By Carolyn Said
San Francisco Chronicle.
People often e-mail Rob Walling to offer him millions of dollars — and they aren’t Nigerian princes. Instead they are venture capitalists who want to explore investing in Walling’s marketing-automation company Drip.
But Walling prefers to go it alone.
“I like building businesses instead of slide decks,” he said, explaining his penchant for growing a company through its own revenue rather than devoting his time to fundraising with PowerPoint presentations.
At a time when most high-tech entrepreneurs dream of VC money, he’s among a cadre of startup founders who prefer the more organic growth and self-determination of funding companies from their revenue. Although they’re geographically dispersed — and largely outside the Bay Area — many collaborate through Slack chats and Google Hangouts, forming “mastermind groups” to share updates and ideas.
“The bootstrapper community never seems to get the big headlines since we aren’t raising tens of millions of dollars, but yet (we) provide a lot of people with six- or seven-figure incomes paired with a true lifestyle freedom,” said Ryan Battles, co-founder of Harpoon, a Columbus, Ohio, company that last week released a financial planning and invoicing app for freelancers.
But Steve Blank, who teaches entrepreneurship at Stanford and UC Berkeley, said outside funding is about a lot more than money.
“Venture capital isn’t just a check to cash,” he said. “It comes with someone with the skills for insights about your business model, great connections to shortcut some of the early (bumps) and hopefully hiring help as well.”
Still, some self-funded startups might simply be among the 99 percent of U.S. companies that are small businesses, Blank said, as opposed to true Silicon Valley startups with the ability to scale massively.
Hiten Shah has seen startups from both sides. Along with Neil Patel, the San Francisco entrepreneur started a self-funded company, Crazy Egg, in 2005, followed by a venture-backed one, KISSmetrics in 2008. Crazy Egg lets websites see heat maps of visitors’ locations while KISSmetrics, which spun out of it, offers more extensive analytics tools about website visitors.
“If you’re self-funded, you grow the business as the money comes in, usually from customers, but it could also be from consulting revenue,” he said. “If you are venture- or seed-funded, you can invest in your business ahead of your revenue, making investments in hiring and marketing, for instance. With self-funding, we were always watching our cash, because if you run out of money, you’re done.”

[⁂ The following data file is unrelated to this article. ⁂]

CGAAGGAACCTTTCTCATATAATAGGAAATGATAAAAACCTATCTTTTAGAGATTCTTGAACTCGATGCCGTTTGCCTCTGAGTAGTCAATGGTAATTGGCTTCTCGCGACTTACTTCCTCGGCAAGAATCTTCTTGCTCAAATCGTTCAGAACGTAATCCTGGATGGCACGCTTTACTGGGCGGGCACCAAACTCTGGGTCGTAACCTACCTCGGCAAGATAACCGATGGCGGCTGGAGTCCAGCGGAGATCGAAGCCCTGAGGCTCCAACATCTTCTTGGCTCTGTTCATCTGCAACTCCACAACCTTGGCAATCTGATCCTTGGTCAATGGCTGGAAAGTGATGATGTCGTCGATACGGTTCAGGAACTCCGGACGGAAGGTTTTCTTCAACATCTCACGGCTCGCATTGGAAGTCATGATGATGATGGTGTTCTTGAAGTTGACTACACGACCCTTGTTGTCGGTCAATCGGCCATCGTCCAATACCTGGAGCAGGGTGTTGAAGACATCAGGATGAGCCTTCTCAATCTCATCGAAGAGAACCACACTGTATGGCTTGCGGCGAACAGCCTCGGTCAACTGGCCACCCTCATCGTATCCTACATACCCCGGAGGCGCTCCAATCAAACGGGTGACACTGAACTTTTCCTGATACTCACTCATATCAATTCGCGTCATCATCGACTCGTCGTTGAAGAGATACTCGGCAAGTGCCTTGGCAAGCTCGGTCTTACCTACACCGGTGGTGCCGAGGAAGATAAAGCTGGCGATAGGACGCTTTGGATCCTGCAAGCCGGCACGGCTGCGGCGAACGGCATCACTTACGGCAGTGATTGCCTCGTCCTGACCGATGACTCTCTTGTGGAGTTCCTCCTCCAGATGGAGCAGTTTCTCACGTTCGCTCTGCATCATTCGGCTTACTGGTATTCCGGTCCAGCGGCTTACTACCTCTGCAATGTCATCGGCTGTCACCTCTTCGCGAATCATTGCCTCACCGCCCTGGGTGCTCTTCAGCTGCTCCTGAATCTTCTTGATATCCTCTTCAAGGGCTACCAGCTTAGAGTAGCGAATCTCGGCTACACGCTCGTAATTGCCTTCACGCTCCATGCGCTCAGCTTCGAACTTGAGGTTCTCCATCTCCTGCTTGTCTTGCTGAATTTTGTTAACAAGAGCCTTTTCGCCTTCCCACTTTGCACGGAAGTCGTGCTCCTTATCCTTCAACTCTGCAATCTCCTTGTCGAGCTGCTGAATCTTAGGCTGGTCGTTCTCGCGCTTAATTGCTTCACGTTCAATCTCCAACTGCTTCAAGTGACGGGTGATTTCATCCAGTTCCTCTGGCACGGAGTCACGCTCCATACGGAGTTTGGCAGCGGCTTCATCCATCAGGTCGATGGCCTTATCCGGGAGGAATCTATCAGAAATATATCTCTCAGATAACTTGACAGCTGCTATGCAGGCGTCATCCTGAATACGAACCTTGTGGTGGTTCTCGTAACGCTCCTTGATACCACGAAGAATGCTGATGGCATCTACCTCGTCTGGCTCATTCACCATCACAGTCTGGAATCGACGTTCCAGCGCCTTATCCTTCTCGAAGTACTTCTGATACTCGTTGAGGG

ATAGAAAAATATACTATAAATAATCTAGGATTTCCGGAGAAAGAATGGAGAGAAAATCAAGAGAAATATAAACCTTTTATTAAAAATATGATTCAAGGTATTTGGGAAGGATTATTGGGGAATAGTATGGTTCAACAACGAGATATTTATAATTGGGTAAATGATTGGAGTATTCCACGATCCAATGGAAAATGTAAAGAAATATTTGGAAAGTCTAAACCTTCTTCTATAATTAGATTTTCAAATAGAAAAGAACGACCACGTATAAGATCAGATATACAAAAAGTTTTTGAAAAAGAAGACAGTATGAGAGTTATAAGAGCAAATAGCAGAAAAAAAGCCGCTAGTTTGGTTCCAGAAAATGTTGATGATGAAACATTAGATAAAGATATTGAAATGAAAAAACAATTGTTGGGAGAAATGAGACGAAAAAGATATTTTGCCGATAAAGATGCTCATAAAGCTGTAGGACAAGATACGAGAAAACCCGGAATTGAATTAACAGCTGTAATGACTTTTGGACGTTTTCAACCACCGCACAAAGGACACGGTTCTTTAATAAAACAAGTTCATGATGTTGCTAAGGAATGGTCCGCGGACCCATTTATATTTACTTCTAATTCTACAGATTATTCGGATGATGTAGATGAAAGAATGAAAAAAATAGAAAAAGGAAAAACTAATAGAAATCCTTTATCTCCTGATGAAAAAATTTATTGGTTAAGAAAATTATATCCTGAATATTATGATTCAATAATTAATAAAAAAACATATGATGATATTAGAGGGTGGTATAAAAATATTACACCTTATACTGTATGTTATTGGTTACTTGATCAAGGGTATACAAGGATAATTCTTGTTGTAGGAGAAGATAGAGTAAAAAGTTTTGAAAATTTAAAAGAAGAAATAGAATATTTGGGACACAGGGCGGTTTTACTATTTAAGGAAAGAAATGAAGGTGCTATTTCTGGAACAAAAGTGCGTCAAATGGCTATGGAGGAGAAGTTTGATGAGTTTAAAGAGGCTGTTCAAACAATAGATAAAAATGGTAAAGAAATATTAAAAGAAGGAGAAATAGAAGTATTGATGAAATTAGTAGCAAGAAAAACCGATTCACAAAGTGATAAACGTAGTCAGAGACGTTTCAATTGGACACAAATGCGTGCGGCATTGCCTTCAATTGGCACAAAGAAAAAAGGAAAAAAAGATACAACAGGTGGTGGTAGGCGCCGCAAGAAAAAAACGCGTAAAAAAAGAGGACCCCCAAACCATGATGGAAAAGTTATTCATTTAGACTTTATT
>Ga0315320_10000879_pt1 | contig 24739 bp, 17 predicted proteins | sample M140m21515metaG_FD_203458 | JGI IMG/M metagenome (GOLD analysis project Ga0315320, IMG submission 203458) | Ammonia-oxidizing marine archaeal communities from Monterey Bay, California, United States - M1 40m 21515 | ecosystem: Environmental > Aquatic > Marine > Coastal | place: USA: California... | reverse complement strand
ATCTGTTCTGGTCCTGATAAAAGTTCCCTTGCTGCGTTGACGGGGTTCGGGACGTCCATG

Still, he said, business fundamentals are the same either way. “Investment is just a vehicle to grow faster,” he said.
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The advent of tools like Amazon EC2 for scalable cloud computing makes it easier than ever to build a business on a shoestring, he said.
Walling, who runs twice yearly MicroConf conferences for other self-funded startups, ticks off lots of reasons why he and others eschew the rocket fuel of venture capital: maintaining control of a company and working saner hours, for instance.
Self-funded companies have a higher rate of success simply because the bar is lower, he said. “You don’t have to get to a $50 million or $100 million valuation to succeed. You can build a really nice $1 million to $5 million company.” Longevity is on the list too. “VCs have a time frame. They need liquidity, so expect an exit event (selling a company or going public) within five to eight years.”
Having to live within one’s means is a good exercise, Battles said. “An overabundance of funds can cause lazy thinking, just throwing money at a problem instead of finding a smart solution.”
But there are some clear negatives, too. Growth is slower without cash to hire more staffers or buy advertising. And VC backing provides a kind of Good Housekeeping Seal of Approval. “If you say you raised money from Andreessen Horowitz or another name brand, it lends you legitimacy with potential customers and partners,” Walling said.
There are limits on what kind of companies can self-fund: Those with revenue from the get-go. That typically means startups selling to other businesses. “If you want to start the next Instagram, you are, for the most part, going to need funding,” Walling said.
Location is another prime consideration for self-funded companies. There are only a handful of U.S. cities where companies get funded.
“If you want to live in Nebraska, you’re not going to get funding from Sand Hill Road,” Walling said. “If you don’t have a track record and do get funding from the Bay Area, VCs will almost always require you to move or open an office there.”
Although Walling is from the Bay Area, Drip, now a five-person company, set up shop in Fresno. “Over here you can get employees for half or less of the (Bay Area) price, and we can all buy houses,” he said.
Self-funding advocates point to companies like Basecamp, Mailchimp and Craigslist as examples of bootstrapped enterprises that grew big and succeeded. And there are plenty of others, such as GitHub, that were self-funded for years and eventually took outside investment.
“Bootstrappers aren’t totally against the idea of funding,” Battles said. Instead, many want to self-fund until they refine their businesses and can show profits, at which point they can get funding without relinquishing as much equity. Adding funding “helps them to pour gasoline on their proven growth model,” he said.